US 3373435 A
Description (OCR text may contain errors)
March 12, 1968 R. K. STRONG RECORDER WITH FLEXIBLE LOOP SUPPORT FOR INK SUPPIJY TUBING 4 Sheets-Sheet 1 Filed Jan. 30, 1967 INVENTOR ROGER K. STRONG AGENT.
March 12, 1968 R. K. STRONG RECORDER WITH FLEXIBLE LOOP SUPPORTFOR INK SUPPLY TUBING Filed Jan. 30, 1967 4 Sheets-Sheet 2 INVENTOR ROGER K. STRONG AGENL,
R. K. STRONG 3,373,435
RECORDER WITH FLEXIBLE LOOP SUPPORT FOR INK SUPPLY TUBING I Filed Jan. 50, 1967 4 Sheets-Sheet March 12, 1968 m3 a R d mm & 5:1 C E5555 AGENT.
Mal-ch12, 1968 R. K. STRQN-G 3,3 3
RECORDER WITH FLEXIBLE LOOP SUPPORT FOR INK SUPPLY TUBING Filed Jan. 30, 1967 4-Sheets-Sheet 4 V g em m m w V '1.
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INVENTOR- ROGER K. STRONG AGENT- United States Patent 3,373,435 RECORDER WITH FLEXIBLE LOOP SUPPORT FOR INK SUPPLY TUBING Roger K. Strong, Doylestown, Pa., assignor to Honeywell Inc., Minneapolis, Minn, a corporation of Delaware Filed Jan. 30, 1967, Ser. No. 612,725 Claims. (Cl. 346-140) ABSTRACT OF THE DISCLOSURE A high speed recording apparatus for inscribing a continuous solid line on a chart containing a unitary elongated loop of flexible material and a loop of capillary tubing operably connected therewith for joint rolling movement about a fixed portion of the flexible loop by the movement of a carriage that is fixedly connected thereto to effect a feeding of ink from a stationary ink supply through the capillary tubing to and through a reservoir having a flexible wall and/or the tip of a pen mounted on the carriage as this carriage-pen unit is moved at recording speeds up to and/or exceeding four hundred inches per second along and in contact with the chart.
It is one of the objects of the present invention to disclose a loop of flexible material which not only acts as a guiding member for the aforementioned capillary tubing, but also acts to maintain the distance between the stationary and movable ends of the capillary tubing at a fixed value while the ink reservoir and tip of the pen is moved across a chart by the pen carriage.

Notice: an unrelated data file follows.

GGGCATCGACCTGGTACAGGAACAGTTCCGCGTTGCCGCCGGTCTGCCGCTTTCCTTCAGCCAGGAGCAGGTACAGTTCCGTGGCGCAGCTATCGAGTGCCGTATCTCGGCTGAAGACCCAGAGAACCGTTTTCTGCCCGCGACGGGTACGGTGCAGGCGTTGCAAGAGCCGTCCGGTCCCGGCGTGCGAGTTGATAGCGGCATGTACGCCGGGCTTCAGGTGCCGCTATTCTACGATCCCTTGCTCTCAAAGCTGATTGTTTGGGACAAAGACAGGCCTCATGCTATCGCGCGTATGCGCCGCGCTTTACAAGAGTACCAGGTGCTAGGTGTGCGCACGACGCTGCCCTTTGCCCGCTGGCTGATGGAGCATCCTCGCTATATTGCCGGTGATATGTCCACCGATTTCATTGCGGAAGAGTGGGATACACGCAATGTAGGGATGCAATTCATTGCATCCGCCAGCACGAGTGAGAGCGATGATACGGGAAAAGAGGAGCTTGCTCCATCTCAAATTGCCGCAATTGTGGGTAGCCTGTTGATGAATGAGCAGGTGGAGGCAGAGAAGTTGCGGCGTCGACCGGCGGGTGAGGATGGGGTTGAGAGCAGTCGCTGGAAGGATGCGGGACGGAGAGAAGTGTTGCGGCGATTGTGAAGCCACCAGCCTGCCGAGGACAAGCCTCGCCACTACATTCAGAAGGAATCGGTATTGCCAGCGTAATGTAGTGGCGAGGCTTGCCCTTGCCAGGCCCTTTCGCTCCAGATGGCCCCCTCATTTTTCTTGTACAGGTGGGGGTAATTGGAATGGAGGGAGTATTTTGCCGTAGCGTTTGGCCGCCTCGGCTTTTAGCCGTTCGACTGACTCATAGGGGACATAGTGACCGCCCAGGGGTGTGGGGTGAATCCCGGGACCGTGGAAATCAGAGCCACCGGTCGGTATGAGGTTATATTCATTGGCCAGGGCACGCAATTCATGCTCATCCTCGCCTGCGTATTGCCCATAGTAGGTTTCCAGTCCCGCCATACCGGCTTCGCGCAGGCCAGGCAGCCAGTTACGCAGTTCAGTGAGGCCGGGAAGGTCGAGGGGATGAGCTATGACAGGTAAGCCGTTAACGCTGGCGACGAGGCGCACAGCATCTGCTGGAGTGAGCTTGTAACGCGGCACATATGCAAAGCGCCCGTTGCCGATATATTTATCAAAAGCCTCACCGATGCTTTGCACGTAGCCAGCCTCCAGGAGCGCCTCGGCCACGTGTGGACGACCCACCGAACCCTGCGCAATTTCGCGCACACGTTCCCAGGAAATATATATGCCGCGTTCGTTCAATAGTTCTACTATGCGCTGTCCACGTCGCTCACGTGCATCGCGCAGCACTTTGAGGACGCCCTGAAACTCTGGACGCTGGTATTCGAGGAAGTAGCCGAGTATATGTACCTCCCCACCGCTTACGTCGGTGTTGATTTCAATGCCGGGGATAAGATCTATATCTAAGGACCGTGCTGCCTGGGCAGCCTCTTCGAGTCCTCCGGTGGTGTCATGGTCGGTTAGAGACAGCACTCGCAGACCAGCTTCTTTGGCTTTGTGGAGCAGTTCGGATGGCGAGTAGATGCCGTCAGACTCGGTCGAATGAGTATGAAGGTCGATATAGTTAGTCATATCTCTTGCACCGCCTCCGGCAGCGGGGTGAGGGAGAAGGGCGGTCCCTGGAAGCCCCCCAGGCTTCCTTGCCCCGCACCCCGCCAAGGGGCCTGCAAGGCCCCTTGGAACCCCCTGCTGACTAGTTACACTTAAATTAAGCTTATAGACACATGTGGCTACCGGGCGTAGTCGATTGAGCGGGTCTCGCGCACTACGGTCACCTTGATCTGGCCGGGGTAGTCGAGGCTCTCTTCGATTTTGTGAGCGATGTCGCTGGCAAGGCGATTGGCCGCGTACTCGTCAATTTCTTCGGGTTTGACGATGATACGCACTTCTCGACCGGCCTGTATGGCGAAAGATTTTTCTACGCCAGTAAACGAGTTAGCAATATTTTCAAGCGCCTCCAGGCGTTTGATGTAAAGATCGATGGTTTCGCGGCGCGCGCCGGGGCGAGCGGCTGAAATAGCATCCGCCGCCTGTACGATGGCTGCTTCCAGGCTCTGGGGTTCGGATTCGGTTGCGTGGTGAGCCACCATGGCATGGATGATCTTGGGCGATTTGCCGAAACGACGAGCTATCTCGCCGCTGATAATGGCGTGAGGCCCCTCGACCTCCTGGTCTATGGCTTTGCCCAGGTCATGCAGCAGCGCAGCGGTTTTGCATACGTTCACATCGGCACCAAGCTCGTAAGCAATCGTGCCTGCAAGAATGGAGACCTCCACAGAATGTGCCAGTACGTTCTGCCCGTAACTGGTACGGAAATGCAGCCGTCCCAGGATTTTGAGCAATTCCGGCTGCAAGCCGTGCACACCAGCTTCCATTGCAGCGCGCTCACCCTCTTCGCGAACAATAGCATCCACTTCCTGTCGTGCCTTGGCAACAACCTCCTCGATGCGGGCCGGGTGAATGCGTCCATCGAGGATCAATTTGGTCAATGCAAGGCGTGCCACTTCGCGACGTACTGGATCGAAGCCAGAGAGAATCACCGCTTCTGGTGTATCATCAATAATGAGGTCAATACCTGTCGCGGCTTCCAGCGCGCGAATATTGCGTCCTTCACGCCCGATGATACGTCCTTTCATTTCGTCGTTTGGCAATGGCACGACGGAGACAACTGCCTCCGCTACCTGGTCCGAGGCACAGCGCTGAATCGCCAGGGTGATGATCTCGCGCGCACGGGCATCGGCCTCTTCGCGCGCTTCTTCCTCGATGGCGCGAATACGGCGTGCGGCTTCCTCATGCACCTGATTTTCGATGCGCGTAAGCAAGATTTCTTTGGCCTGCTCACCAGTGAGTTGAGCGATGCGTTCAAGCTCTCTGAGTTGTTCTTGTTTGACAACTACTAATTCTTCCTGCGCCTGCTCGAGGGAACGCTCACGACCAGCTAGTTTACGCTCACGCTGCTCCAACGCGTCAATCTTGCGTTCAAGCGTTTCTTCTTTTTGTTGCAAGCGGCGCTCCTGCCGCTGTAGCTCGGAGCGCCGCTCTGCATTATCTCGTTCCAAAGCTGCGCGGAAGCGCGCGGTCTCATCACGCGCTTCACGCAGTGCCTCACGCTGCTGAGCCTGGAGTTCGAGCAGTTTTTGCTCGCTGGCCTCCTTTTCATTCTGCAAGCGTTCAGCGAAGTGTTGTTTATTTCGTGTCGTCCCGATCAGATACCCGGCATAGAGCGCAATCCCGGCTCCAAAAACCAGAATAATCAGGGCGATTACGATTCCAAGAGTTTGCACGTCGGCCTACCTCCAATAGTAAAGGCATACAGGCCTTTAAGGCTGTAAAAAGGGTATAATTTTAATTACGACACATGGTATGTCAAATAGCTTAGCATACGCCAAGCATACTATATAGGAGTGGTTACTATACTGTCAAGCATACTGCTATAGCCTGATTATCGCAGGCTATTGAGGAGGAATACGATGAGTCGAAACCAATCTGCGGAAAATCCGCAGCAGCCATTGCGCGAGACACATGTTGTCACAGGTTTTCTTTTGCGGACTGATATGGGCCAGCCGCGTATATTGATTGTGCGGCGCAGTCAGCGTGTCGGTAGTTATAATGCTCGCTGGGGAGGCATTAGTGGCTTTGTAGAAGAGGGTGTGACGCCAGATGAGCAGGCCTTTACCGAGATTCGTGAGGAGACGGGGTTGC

It is a further object of the present invention to provide a flexible loop-shaped structure of the aforementioned type for bonding the outer surface of a capillary loop thereto so that the capillary loop can be moved back and forth across a chart by the motion of a pen carriage without introducing any kinks into the capillary and thereby avoid the adverse effect on the flow of ink to the pen which has heretofore been experienced by other different types of pen feeding mechanisms particularly when they are operated at the aforementioned abnormally high speeds.
It is a more specific object of the present invention to disclose a first loop of resilient material and a second loop formed by two flexible capillary tubes fixedly attached to the first loop to enable ink to flow from an ink source through these capillary tubes, a carriage mounted ink reservoir, and through a pen onto a paper chart to make a clear continuous record of changes which occur, for example, in the magnitude of a variable under measurement, as these loops are jointly moved at abnormally high rates of speed in a traversing manner back and forth across a chart and while traveling to the right and left side portion of a stationary portion of these loops.
It is still another object of the invention to disclose a capillary which is purposely made of an elongated loopshaped configuration and whose portions, near its opposite ends, are rolled into curved end portions of this loop as this capillary is moved toward the right and thence toward the left ends of a chart by a similarly shaped flexible member to which this capillary is attached so that inertial forces introduced into the ink by this motion will force the ink out of the capillary into a carriage supported ink reservoir and/ or through a pen to which the loops are attached.
It is another object of the present invention to disclose a modified form of the aforementioned recording apparatus in which only one of the aforementioned capillary tubes are employed with the previously referred to flexible loop to carry ink from a stationary ink supply to and through a pen to a chart to inscribe a continuous record thereon.
A better understanding of the present invention may be had from the following detailed description when read in connection with the accompanying drawing in which:
FIG. 1 shows an isometric view of a preferred form of the invention in which a flexible loop and capillary having two curved end portions are employed;
FIG. 1A is an isometric view of a modified form of the invention in which a flexible loop, and capillary having a single curved end portion, is employed;
FIG. 2 is a view taken along section line 22 of FIG. 1;
FIG. 3 is a rear elevation view of a clamp for retaining a portion of the flexible loop shown in FIG. 1A in a fixed position on the pen carriage;
FIG. 4 is a plan view of the flexible members shown in FIG. 2;
FIG. 5 is an end view showing how a clamp is employed to attach the flexible member shown in FIG. 3 to a stationary member;
FIG. 6 is a plan view showing another modified form of the present invention; and